As its name suggests, Lava Beds National Monument is known for its geologic formations built by volcanic eruptions especially its vast networks of caves. Caves draw in a huge number of visitors that seek to explore their twists and turns. So far, I’ve been to three caves at Lava Beds and can attest to the adventures you can find by exploring them!

Stairs down to the entrance to Lava Brook Cave

Although most visitors are interested in the geology of the caves, they are often anxious about the bats that reside in them. A lot of this anxiety about bats can be traced to common misconceptions that give the creatures a bad reputation. The image of the blood-sucking bat is all over popular media like movies and TV shows. So this week, I’ve been working on an interpretative program for park visitors that will clarify some of these misconceptions. By developing this program, I’ve dispelled my own preconceptions about bats and discovered that bats are misunderstood yet remarkable creatures! Echolocation is only one of their many superpowers. Some bats are also immune to scorpion stings.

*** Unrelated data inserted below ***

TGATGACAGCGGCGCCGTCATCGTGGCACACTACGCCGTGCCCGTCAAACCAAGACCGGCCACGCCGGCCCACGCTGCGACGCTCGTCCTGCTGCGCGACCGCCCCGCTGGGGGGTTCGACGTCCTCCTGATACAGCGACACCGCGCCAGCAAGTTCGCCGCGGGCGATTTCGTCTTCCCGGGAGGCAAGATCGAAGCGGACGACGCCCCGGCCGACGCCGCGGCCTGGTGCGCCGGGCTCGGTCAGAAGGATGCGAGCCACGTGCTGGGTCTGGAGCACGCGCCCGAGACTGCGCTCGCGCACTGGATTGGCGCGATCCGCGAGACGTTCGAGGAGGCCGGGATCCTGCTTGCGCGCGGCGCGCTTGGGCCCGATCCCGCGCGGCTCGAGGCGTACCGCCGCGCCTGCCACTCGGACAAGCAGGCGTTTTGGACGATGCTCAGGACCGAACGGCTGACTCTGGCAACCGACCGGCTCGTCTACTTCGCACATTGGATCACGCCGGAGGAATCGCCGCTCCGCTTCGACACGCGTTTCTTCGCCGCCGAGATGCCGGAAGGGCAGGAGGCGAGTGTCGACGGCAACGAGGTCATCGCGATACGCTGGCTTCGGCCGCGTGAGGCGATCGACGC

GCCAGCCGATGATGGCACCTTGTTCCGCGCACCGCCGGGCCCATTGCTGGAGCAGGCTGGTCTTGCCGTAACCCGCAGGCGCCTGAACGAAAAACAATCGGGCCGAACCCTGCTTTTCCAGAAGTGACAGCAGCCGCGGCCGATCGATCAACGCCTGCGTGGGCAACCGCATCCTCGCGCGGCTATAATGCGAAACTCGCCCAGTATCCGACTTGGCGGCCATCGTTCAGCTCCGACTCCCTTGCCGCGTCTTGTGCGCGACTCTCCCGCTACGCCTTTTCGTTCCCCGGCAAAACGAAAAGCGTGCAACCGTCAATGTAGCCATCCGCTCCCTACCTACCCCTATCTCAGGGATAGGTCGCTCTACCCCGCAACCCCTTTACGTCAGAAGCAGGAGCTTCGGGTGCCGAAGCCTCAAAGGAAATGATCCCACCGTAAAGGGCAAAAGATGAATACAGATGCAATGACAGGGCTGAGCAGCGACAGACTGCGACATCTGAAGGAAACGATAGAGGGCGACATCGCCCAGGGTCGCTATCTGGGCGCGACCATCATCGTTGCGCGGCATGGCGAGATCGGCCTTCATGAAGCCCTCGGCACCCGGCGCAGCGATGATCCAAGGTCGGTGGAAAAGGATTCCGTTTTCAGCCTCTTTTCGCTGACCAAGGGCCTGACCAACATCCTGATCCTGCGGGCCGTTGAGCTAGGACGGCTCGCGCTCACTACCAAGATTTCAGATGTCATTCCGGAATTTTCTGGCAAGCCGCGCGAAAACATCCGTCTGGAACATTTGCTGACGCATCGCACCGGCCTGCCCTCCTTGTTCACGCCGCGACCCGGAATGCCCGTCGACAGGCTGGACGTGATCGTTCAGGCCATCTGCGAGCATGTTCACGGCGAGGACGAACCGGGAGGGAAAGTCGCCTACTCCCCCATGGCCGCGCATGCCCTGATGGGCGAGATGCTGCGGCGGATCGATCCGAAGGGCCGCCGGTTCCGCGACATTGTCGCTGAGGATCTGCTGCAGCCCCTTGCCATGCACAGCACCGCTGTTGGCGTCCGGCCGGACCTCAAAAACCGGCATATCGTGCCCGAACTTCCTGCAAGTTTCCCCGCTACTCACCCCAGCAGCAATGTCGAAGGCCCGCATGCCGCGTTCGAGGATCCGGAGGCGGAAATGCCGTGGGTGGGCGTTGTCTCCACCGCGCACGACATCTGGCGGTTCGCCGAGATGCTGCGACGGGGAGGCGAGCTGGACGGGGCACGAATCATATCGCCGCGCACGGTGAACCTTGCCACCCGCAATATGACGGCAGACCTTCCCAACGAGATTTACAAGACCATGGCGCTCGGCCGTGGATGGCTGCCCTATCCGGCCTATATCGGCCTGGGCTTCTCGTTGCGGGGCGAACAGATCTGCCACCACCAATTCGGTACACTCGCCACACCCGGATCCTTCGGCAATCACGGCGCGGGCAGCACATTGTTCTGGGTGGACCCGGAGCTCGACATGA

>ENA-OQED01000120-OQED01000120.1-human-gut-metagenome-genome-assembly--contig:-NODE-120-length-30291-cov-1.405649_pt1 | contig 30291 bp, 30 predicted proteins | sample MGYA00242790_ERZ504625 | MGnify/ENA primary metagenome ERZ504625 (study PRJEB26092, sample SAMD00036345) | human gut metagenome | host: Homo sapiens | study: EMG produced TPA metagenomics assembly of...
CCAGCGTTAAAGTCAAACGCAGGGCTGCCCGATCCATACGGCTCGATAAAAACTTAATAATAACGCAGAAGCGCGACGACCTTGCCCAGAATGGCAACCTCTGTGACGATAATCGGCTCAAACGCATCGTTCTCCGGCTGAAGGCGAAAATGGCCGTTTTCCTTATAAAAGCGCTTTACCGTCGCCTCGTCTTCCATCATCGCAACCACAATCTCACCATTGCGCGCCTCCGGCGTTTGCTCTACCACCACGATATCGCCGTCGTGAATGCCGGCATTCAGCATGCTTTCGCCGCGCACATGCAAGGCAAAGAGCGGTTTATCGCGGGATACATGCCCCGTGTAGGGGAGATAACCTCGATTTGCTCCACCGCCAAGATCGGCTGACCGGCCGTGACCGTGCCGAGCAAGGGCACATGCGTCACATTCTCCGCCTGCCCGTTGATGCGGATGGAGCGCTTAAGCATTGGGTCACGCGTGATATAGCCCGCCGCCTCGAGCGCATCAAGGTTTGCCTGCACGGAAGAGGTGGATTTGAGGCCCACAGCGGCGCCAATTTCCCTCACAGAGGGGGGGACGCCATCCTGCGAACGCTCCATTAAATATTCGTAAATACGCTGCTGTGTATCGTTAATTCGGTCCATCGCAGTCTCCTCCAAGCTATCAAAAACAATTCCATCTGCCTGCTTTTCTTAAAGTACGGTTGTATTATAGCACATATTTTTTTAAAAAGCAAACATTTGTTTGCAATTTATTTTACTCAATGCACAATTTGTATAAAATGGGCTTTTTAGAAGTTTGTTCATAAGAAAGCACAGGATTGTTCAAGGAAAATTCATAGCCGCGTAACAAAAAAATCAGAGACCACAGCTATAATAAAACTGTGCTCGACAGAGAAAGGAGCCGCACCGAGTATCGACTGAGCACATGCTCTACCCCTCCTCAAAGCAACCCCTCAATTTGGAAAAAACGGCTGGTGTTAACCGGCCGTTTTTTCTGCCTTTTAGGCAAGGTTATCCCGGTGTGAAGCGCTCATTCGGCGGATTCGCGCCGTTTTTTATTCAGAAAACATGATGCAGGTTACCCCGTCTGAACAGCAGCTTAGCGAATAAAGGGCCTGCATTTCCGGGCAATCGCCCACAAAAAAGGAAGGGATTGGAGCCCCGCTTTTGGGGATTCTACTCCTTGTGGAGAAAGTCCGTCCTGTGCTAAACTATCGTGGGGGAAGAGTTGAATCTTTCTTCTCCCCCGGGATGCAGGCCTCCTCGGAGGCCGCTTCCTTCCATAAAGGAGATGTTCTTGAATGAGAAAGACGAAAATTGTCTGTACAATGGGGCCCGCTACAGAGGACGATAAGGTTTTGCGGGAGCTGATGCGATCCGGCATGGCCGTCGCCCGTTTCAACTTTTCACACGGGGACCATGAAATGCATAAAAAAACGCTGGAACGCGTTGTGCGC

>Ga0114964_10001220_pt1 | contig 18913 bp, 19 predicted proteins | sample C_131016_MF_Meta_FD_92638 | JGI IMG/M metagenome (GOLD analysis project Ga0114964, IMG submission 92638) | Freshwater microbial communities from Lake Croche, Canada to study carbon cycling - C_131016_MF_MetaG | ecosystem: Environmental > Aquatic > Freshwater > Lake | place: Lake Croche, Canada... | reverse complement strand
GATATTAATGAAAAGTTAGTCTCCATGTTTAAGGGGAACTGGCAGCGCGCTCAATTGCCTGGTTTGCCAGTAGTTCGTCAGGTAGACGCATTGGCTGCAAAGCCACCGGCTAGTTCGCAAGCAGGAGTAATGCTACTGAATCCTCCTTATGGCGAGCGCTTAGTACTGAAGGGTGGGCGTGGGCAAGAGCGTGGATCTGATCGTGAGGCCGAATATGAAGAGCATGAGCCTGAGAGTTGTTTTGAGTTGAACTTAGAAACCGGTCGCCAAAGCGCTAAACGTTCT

Recording of a bat echolocation call

Recording of a bat echolocation call

As part of my program, I will demonstrate a new software that monitors bat echolocations in real time. Visitors will be able to “see” bats through their calls and experience them in a non-harmful or overwhelming way. The first time I tried out the software we found a hairy winged myotis, which is only about 3 inches in length and 10 grams in weight. Most of the bats I’ve seen back home are larger fruit bats distinguishable by their audible calls. So I was so amazed that through this form of acoustic monitoring, we’re able to identify bats we can’t see or hear! Although I have to wear a 4-foot-tall microphone while monitoring, I am excited to look foolish in the name of science.

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